Hi there, GQ. I have a bone to pick with writer Jake Woolf’s latest sartorial fiat:
Oh, GQ, I know you guys are in need of a #hot #take now and again. It’s hard out there in the men’s fashion world. There are only so many ways your writers can laud the grey suit and navy blue tie combination. The proper pant length relative to boot height is a topic about which only limited words can be devoted. Men’s fashion is boring as shit. It gets hard to write about. I understand. I sympathize actually.
But even with these challenges, GQ and Jake Woolf, do you need to fill space with a tossed-off post that serves only to further restrict men’s already limited fashion options? Does shitting on man-chokers even serve your industry well? To say nothing of the disservice it does to men’s gender norms and their freedom to explore self-expression?
I mean, we’ve all noticed that the controversial accessories and grooming habits men get maligned for are traditionally associated with femininity, right?
People used to shit on men for tanning.
Then for waxing body hair.
Then for makeup.
Then for carrying purses/ “man bags”.
Then for wearing buns.
Now for chokers (which hasn’t even caught on yet, and sadly probably won’t).
Taking men to task for attempting to express themselves with clothing and traditionally feminine accessories is not groundbreaking shit. It’s not progressive. It’s not a sign of your masculine or sartorial bona fides. It’s certainly not a sign of good taste. It’s also not a fun, feminist jab at a damaging masculine gender norm. Mocking dudes for their sartorial choices and forays into femininity has a long and storied history among toxic, homophobic, transphobic shitbags.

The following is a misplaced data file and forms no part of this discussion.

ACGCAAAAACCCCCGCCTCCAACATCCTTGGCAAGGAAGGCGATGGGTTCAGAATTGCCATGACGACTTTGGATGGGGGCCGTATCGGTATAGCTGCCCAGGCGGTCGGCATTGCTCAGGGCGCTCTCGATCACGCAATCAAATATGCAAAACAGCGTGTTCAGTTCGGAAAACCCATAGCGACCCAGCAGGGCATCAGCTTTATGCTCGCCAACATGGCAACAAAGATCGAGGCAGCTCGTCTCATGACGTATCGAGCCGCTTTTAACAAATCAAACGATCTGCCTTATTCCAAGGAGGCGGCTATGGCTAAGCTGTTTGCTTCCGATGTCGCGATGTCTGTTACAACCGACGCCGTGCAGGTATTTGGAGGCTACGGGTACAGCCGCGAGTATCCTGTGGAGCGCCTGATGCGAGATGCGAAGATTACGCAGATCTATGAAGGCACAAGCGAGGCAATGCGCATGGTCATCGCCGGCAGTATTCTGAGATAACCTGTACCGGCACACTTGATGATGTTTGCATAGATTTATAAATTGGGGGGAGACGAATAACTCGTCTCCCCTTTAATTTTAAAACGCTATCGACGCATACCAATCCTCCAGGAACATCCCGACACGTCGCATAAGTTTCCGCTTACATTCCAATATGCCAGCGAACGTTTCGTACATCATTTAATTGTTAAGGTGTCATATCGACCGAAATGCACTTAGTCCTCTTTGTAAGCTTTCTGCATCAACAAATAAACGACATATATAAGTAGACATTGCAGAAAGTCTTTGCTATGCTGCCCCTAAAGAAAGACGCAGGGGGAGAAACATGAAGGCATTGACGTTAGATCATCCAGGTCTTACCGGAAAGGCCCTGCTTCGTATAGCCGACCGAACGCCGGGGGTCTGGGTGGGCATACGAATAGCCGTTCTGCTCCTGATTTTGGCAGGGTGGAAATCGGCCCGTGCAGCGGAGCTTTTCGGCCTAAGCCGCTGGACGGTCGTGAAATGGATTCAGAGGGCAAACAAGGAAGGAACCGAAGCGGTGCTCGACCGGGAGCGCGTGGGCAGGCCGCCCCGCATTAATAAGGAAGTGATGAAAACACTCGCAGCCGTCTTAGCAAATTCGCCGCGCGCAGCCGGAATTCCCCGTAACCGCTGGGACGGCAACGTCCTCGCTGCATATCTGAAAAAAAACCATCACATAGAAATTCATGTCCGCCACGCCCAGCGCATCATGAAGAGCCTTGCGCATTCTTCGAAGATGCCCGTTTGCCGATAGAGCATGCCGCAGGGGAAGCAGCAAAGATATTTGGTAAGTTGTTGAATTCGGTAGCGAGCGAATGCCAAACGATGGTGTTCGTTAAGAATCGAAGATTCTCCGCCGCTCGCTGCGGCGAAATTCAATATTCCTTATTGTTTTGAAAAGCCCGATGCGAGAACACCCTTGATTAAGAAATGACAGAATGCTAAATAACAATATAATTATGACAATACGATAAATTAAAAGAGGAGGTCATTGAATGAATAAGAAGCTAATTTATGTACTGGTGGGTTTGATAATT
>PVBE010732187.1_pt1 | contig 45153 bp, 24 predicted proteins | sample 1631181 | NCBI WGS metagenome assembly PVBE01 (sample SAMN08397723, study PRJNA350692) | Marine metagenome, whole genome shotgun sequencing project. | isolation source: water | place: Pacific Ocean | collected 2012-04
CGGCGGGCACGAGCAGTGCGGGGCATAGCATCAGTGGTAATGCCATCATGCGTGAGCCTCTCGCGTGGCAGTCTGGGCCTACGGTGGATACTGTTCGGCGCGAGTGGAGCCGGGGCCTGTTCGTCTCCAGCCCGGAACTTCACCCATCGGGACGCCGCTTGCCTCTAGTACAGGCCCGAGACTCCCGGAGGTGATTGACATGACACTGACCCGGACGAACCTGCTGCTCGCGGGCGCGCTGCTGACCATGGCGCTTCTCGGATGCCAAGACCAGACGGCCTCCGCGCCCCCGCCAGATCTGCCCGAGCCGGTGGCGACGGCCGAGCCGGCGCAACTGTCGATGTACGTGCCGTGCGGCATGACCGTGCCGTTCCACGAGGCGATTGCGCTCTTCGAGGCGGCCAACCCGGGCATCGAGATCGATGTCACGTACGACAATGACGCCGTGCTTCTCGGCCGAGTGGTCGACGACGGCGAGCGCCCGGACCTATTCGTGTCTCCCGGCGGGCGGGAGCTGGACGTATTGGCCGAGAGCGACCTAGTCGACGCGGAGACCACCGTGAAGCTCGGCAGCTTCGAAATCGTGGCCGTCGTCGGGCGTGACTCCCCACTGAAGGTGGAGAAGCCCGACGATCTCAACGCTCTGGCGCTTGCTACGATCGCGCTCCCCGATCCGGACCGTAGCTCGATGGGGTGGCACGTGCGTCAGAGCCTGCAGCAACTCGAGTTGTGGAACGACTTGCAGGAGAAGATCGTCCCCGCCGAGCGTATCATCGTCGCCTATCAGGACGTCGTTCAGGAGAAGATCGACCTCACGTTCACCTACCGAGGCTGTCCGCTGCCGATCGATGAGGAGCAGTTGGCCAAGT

If chokers are sexy on Instagram baddies they can be sexy on men. Let men be cute. Let men be fashionable. Let men express themselves. Let men explore how they want to be seen and how they want to feel. It doesn’t matter if you think it’s some trying-too-hard affectation. It’s a good and pure thing for a guy to try and be pretty and cute in a world that says they have no right to those modes of expression.
Guys’ self expression options are so heavily policed that many of them are too boxed in to even feel comfortable giving a shit about how they look. Even the act of trying to be stylish is mocked when men do it. Because it’s seen as “feminine”. And because femininity, especially in men, is seen as perverse, pathetic, or gross. That kind of thinking can really fuck men up. It fucks up how all of us relate to men and people we see as men, too.
So if you’re gleefully delighting in the mockery of dude-chokers, you’re the one who’s actually trying too hard. You can actually calm down about it. Don’t worry, men are already plenty repressed by our shitty hyper-masculine culture.
I know this sounds like a trivial issue, and it is, but it’s indicative of a much larger problem. We give men no leeway to be soft and beautiful. We don’t let them express their feelings. We don’t allow them to explore their self-presentation. Clothing is a significant part of that. It might not be the most vital one, but it matters. Restricting what men can wear is a massive symbolic restriction on their ability to be expressive, tender, sweet, feminine, fluid, and self-reflecting.
GQ, let the boys have some jewelry. Tell them they can be beautiful. Give them their bags, buns, waxes, and tanning booths. Let them fucking contour if they want. Stop asserting your coolness by restricting the comfort of others. Fuuuuuck.